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Decreasing Vacancy Rates And Increasing Cash Flow On Rental Properties

While famous real estate investors online showcase the potential return behind a massive buy, renovation, appreciation, and sale of a property, that’s just a portion of real estate investment. The bread and butter of real estate investing behind the scenes come from rental properties. They offer a stable return on investment every month, providing cash flow and the liquid cash needed to make down-payments for future purchases.

However, despite the obvious advantages of having rental properties generate cash flow for you every month, they introduce a different risk – vacancy rates. These refer to the percentage of rental properties that go vacant, or in our case, are the downtimes when we have no tenants and the property is generating zero return.

Vacancy Downtimes Are Tough

In a perfect world, vacancy rates are relatively low, and you can guarantee that a rental property will always generate a stable income to help pay its monthly expenses like amortization, utilities, HOA fees, and the like. However, because the real estate market is subject to volatility and economic shocks, a real estate investor will inevitably meet certain droughts where tenants are nowhere to be found.

As a result, investors who’ve relied heavily on leverage to keep buying and buying, without recognizing the risk of instability in the market, are at greater risk of losing it all when facing a substantial vacancy downtime. So, to help prepare you for the worst-case scenario, here are some things you can do to decrease vacancy rates on your rental properties.

#1 Invest in Home Improvement

Homes aren’t made equal, and some require a lot more TLC than others do, and in the business of rental properties, you should know how important the fidelity and curb appeal of a home play in piquing interests and making tenants stay. As such, whenever you have the extra budget or see the need for reallocation of funds to renovation, don’t slack off on investing in home improvement.

  • Repairs and Renovation: When you purchase a property to rent it out, it’s hard to find one that doesn’t need a couple of fixes and repairs. One good place to start is identifying areas of the house that have been severely damaged or outright dated. Likewise, when a previous tenant leaves, you’ll want to double-check on the place before reopening the property for rent.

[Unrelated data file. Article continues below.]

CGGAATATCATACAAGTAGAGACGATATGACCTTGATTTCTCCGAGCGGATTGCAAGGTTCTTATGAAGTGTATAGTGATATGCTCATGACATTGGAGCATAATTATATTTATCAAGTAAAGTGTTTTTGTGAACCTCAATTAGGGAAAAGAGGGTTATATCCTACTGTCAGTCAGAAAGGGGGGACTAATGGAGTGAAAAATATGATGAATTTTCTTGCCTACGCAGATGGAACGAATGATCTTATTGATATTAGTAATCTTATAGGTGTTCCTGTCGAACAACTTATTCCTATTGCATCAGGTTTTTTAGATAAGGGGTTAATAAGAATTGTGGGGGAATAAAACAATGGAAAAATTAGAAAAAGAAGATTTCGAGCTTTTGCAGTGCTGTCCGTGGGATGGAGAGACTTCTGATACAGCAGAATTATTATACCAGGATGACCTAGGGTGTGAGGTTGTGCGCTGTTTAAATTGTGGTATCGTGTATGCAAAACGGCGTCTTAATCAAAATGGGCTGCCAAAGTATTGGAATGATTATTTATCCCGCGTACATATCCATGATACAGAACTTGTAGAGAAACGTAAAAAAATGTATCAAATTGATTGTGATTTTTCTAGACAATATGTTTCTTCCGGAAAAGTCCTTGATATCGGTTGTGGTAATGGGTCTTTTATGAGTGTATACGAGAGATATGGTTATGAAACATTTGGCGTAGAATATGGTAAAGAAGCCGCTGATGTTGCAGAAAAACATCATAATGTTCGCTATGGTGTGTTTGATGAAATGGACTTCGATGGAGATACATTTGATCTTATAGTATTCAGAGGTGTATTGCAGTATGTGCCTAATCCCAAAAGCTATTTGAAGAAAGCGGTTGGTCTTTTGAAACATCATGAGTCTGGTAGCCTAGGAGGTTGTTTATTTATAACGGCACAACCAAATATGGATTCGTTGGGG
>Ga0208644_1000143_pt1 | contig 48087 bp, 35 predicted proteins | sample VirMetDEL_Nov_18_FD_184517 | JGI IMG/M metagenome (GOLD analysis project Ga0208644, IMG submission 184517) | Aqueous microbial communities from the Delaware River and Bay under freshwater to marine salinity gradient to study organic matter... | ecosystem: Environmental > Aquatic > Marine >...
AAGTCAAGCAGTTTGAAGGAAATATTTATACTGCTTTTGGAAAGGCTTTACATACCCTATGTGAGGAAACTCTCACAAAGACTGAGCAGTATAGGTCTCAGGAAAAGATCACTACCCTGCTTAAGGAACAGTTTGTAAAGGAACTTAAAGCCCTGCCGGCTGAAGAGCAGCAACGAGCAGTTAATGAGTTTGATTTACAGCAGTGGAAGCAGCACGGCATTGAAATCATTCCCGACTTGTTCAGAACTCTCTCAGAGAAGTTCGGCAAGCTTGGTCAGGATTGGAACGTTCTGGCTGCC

• Forced Appreciation: Sometimes, a rental property’s features don’t meet up to most tenants’ standards, and in this case, you need to dabble in some forced appreciation. If possible, increasing the number of bedrooms or bathrooms can significantly improve the property’s value and make it more appealing to like-minded renters.
  • Appropriate Furnishings: If your property is semi-furnished or fully-furnished, ensure that these appliances are in good condition and won’t give your tenant any headache. An annoying refrigerator is all it takes to make one tenant never look back on a rental, and you don’t want that to happen.

renovation and moving box

#2 Advertise More Efficiently

While preparing the rental property is one thing, marketing it online and traditionally plays a massive role in increasing the number of hits and driving attention. You can’t expect potential tenants to catch wind of your property by chance, a single post, or through word-of-mouth alone. You need to be proactive and advertise more efficiently.

  • Words & Photos: Sure, you could be an excellent real estate investor with an eye for rental properties, but this does not translate into becoming a marketing professional. To do that, you need to make your rental property pop and catch attention, so don’t be afraid to hire a photographer and freelance writer to perfect your listing.
  • Post Everywhere: Don’t stick to one place alone or just putting up a for rent sign. Go all out, and post everywhere. Try rental listing websites, Facebook marketplace, and even local groups to ensure that your post gets seen by the right people.

#3 Reward Existing Tenants

Finally, the best way to reduce vacancy rates is by making sure the good tenants currently staying don’t leave. Remember, the amount of time, effort, and money invested into a rental property will go to waste if you fail to screen a good tenant who will abide by your rules and stay for the long-term. So, don’t forget to reward existing tenants by being more lenient with increased rent and giving them a discount when times are rough.

A Stable Return

Overall, a rental property that doesn’t generate any income is a firm path to financial ruin, so if you want the best chances of staying on the road to financial success, do your part in reducing the risk of vacancy rates. Implement these changes into your investment plan, and feel free to share this advice with people who need to read it as well.

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